Leading Economic Indicators Rose 1.4% in March
The index of U.S. leading indicators rose in March by the most in 10 months, a sign the economy will keep growing into the second half of the year.
The 1.4 percent increase in the New York-based Conference Board’s measure of the outlook for three to six months was more than anticipated and followed a revised 0.4 percent gain in February.
Manufacturers are ratcheting up production and factory workers are putting in longer hours as companies rebuild inventories and ship more goods overseas. Further improvement in the job market is needed to help sustain the economy’s recovery from the worst recession since the 1930s.
“It’s one of the indicators signaling a very rapid pace of expansion,” said Zach Pandl, an economist at Nomura Securities International Inc. in New York, who correctly forecast the gain in the leading index. The figure “certainly offers hope that the recovery may be more swift,” he said.
The gain in March compared with a median estimate of 1.1 percent by 51 economists surveyed by Bloomberg News. Estimates ranged from gains of 0.5 percent to 1.5 percent. Last month’s increase was the biggest since a similar rise in May 2009.
Stocks rose for the seventh day in the past eight, with the Standard & Poor’s 500 Index gaining 0.5 percent to 1,197.52 at 4:10 p.m. in New York.
Seven Indicators Rise
Seven of the 10 indicators in the leading index contributed to the gain, led by the interest-rate spread, an increase in factory hours, slower supplier deliveries, gains in stock prices and rising building permits. Shrinking money supply, fewer orders for capital goods and a drop in consumer expectations weighed on the index.
The Conference Board’s index of coincident indicators, a gauge of current economic activity, rose 0.1 percent in March for a second month. The index tracks payrolls, incomes, sales and production, the measures used by the National Bureau of Economic Research to determine the beginning and end of U.S. recessions.
“Payroll employment made its first substantial contribution to the coincident economic index, suggesting a recovery that is beginning to gain traction,” Ataman Ozyildirim, an economist at the Conference Board, said in the news release.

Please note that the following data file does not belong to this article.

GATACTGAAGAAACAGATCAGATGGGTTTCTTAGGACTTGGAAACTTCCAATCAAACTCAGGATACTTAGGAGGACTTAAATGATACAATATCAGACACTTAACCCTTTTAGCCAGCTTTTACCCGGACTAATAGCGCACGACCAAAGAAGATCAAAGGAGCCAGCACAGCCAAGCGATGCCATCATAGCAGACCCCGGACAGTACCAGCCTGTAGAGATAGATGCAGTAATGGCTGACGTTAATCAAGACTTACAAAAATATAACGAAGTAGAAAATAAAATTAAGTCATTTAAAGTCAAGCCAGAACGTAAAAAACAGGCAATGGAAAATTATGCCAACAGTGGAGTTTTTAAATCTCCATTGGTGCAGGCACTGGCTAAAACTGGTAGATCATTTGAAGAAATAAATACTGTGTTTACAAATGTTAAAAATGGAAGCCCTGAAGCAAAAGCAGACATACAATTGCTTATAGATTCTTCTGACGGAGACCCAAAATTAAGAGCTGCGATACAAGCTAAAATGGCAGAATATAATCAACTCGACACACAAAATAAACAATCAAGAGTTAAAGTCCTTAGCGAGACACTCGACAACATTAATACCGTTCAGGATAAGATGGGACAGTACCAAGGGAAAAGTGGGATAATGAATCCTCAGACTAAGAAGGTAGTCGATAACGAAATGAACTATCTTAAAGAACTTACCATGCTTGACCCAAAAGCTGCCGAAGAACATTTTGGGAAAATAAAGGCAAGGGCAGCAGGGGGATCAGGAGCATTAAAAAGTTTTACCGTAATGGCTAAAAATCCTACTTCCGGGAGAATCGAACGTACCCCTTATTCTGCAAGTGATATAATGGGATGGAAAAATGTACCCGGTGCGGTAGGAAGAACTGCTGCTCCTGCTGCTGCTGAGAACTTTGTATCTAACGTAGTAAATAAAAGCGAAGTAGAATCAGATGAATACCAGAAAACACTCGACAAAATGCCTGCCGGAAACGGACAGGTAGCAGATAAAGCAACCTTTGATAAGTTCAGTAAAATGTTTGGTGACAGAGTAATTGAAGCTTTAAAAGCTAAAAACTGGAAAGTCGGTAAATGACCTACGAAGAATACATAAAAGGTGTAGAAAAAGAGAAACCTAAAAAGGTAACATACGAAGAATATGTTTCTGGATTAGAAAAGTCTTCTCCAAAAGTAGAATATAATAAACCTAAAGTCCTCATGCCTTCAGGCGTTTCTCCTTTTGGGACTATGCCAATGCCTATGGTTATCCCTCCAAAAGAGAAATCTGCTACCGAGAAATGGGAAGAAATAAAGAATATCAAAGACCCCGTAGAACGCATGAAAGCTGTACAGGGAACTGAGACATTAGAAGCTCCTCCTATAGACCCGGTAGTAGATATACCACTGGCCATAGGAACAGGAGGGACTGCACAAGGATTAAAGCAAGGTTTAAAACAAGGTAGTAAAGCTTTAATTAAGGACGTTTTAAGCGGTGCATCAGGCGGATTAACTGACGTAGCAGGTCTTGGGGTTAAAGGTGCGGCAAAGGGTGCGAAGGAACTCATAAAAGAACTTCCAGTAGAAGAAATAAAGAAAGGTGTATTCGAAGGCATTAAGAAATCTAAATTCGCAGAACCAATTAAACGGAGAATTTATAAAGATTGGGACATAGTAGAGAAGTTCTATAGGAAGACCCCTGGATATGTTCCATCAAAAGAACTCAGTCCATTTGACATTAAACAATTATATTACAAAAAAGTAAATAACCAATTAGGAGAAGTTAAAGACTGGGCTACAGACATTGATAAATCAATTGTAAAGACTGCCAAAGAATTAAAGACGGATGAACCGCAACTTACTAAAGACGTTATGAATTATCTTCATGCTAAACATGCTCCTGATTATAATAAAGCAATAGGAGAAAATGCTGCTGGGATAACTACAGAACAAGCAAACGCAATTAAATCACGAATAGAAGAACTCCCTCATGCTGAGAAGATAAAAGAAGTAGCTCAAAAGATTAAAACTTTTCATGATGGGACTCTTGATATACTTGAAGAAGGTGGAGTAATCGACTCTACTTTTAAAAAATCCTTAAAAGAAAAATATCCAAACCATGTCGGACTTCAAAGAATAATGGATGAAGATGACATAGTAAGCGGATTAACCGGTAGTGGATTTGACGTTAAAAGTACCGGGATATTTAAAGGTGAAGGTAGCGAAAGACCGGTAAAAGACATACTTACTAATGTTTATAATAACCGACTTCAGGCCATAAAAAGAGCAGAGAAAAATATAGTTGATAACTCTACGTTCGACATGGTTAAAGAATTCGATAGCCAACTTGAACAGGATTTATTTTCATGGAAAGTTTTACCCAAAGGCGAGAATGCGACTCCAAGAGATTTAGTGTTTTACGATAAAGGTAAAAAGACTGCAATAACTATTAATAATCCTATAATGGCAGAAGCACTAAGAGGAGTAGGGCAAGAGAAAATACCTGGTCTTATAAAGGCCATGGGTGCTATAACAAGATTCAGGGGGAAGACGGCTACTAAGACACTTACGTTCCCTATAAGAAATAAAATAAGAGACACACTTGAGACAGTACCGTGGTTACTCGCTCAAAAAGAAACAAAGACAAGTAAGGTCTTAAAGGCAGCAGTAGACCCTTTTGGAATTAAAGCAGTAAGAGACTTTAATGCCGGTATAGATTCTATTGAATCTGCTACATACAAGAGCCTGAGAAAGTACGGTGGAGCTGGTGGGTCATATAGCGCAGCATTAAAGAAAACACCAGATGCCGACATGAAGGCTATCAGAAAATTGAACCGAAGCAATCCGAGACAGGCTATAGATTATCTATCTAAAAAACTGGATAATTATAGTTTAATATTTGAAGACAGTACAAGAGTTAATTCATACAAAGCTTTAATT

The positive spread between the yield on the 10-year Treasury note and the overnight fed funds rate reflects investor expectations the economy will keep improving.
The supplier delivery index, a component of the Institute for Supply Management’s factory survey, rose in March to the highest level since June 2004, indicating slower delivery times as demand mounts.
The S&P 500 averaged 1,152.05 in March, compared 1,089.16 in February. The index gained 8.7 percent this year through April 15.
Building permits in March rose 7.5 percent to a 685,000 annual pace, the biggest gain since December, from the prior month, the Commerce Department reported last week.
Average weekly initial jobless claims fell to 448,000 last month from 467,500 in February, a sign firings were easing. Payrolls rose 162,000 in March, the biggest monthly gain in three years, Labor Department figures showed April 2.
JPMorgan Chase & Co. is among companies hiring. JPMorgan’s President Jamie Dimon last week announced plans to hire nearly 9,000 employees in the U.S. alone and more abroad as first quarter earnings rose 55 percent to $3.33 billion from a year earlier.
“While the economy still faces challenges, there have been clear and broad-based improvements in underlying trends,” Dimon said in a statement.
Dean Maki, chief U.S. economist at Barclays Capital Inc. last week raised his forecast for U.S. growth this year to 3.8 percent from a prior estimate of 3.5 percent.
Economists surveyed by Bloomberg in the first week of April forecast the economy would expand at a 3 percent rate this year, compared with last year’s 2.4 percent contraction.
The gauge of lagging indicators increased 0.2 percent last month. The index measures business lending, length of unemployment, service prices and ratios of labor costs, inventories and consumer credit.
Fed on Economy
The Federal Reserve last week said the economy expanded “somewhat” across most of the U.S. in March as consumer spending and manufacturing improved, signaling the recovery is broadening without gaining much speed.
Fed Chairman Ben S. Bernanke told lawmakers there were “significant restraints” on a recovery he said would be “moderate” over the coming quarters.
Seven of the 10 indicators that make up the leading index are known ahead of time: stock prices, jobless claims, building permits, consumer expectations, the yield curve, factory hours and supplier delivery times.
The Conference Board estimates new orders for consumer goods, bookings for capital goods and the money supply adjusted for inflation.
To contact the reporter on this story: Bob Willis in Washington at firstname.lastname@example.org.